Unlocking multiple items in folder

Discussion in 'macOS' started by drayman86, Aug 11, 2008.

  1. drayman86 macrumors newbie

    Joined:
    Jun 8, 2007
    Location:
    Lansing, Michigan
    #1
    Is there a way to unlock multiple items in a folder at the same time? I've somehow got nearly 850 items in a Trash folder that I'm trying to delete, and they're all locked. It'll take 'till Doomsday to unlock them all individually.

    Thanks!
     
  2. TEG macrumors 604

    TEG

    Joined:
    Jan 21, 2002
    Location:
    Langley, Washington
    #2
    Pull them out into another folder. Then get info on the folder and change permissions to everyone for everything, then select, apply to enclosed files and folders.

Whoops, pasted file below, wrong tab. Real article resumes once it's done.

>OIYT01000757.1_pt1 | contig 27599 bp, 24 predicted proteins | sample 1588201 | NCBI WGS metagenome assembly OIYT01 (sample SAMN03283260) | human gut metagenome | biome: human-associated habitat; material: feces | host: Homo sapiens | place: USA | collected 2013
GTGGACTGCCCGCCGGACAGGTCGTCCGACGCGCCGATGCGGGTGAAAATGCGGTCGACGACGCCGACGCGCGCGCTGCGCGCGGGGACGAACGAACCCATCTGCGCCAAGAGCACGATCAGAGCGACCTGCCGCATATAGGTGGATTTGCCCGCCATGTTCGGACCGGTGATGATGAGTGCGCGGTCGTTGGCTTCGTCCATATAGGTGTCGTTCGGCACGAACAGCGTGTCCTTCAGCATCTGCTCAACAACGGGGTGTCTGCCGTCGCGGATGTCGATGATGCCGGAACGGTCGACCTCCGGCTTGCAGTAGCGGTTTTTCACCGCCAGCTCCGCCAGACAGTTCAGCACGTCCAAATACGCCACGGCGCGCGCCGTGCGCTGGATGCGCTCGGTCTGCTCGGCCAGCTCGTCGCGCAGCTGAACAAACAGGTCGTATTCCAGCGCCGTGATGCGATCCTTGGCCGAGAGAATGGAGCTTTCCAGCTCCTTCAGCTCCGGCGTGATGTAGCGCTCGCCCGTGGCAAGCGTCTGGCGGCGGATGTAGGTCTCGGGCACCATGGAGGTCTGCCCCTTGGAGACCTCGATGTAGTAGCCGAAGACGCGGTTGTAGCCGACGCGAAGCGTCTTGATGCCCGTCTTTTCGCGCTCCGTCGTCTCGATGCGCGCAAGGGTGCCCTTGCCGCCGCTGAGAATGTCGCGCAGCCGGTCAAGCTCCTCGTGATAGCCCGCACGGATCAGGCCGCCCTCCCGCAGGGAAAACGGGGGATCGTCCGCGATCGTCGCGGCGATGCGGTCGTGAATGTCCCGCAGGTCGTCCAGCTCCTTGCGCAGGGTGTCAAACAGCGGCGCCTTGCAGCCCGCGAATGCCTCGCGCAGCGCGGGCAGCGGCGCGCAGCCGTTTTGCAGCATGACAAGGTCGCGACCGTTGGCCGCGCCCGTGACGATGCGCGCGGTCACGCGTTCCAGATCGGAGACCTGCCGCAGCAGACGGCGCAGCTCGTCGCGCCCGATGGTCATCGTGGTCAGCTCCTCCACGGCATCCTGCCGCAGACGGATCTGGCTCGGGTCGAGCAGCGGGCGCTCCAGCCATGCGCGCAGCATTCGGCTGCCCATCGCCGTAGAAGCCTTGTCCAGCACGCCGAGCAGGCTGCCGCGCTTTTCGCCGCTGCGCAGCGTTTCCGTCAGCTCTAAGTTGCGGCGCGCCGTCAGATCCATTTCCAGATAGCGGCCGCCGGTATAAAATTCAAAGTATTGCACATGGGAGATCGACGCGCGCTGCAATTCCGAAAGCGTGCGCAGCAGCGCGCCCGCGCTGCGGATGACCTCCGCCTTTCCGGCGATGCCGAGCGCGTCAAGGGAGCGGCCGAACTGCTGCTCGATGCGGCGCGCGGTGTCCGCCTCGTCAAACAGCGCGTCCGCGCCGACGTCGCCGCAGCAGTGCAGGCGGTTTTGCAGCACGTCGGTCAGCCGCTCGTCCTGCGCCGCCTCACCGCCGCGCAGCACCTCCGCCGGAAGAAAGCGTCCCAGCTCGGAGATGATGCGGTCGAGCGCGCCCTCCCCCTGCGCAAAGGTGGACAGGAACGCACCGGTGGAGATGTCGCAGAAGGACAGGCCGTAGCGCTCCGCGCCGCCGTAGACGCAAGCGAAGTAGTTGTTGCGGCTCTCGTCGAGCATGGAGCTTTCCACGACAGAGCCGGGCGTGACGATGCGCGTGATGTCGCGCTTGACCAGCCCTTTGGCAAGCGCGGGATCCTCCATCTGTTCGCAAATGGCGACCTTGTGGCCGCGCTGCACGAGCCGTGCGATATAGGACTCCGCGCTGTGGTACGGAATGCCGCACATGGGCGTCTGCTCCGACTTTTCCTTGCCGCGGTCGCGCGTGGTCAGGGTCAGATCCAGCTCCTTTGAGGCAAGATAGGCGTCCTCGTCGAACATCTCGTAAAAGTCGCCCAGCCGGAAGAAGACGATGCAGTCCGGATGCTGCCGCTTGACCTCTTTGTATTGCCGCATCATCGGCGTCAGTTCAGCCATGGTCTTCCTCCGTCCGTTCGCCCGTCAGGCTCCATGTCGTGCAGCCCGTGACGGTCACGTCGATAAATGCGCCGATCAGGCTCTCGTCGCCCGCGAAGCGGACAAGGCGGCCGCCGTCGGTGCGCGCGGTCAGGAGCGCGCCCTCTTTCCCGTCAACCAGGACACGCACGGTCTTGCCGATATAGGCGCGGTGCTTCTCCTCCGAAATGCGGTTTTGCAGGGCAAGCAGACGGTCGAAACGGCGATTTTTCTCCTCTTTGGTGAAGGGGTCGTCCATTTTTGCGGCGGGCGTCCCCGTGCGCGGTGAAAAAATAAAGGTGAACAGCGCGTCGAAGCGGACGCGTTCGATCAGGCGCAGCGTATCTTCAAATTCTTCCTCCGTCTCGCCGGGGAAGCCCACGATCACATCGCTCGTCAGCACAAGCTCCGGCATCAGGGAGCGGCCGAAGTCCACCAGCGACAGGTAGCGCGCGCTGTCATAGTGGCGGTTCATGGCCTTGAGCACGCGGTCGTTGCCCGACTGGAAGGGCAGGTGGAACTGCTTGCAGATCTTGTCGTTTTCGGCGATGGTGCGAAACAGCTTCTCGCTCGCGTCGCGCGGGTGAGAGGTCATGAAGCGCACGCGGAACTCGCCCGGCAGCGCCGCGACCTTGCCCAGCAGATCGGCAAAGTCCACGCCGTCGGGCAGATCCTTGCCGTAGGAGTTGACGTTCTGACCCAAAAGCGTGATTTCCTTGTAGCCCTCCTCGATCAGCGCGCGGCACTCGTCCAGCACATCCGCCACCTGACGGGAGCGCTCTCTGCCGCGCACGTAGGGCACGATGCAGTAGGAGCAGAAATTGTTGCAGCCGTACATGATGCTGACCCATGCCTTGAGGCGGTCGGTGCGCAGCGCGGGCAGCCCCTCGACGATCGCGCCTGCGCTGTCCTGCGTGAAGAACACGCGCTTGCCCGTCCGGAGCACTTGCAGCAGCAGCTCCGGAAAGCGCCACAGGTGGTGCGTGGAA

If that doesn't work, open terminal and CD to the folder in question. Once inside type 'chmod 777 *' that should do it.

    TEG
     
  3. jplan2008 macrumors regular

    Joined:
    Feb 15, 2008
    #3
    I think if you empty trash securely, you won't need to unlock them. (it will be a slow process but you don't have to do anything manually)
     
  4. drayman86 thread starter macrumors newbie

    Joined:
    Jun 8, 2007
    Location:
    Lansing, Michigan
    #4
    Thank you TEG and jplan2008.

    I'll try the secure empty trash first. It's been, like, forever since I attempted programming commands...back in 1990 I took a DOS class in undergrad, it's been that long.

    TEG, can you direct me to a spot on the forum that illustrates the basics of Terminal commands in case I need it?

    Thank you both again.
     
  5. drayman86 thread starter macrumors newbie

    Joined:
    Jun 8, 2007
    Location:
    Lansing, Michigan
    #5
    OK, the Secure Empty Trash didn't work. :mad: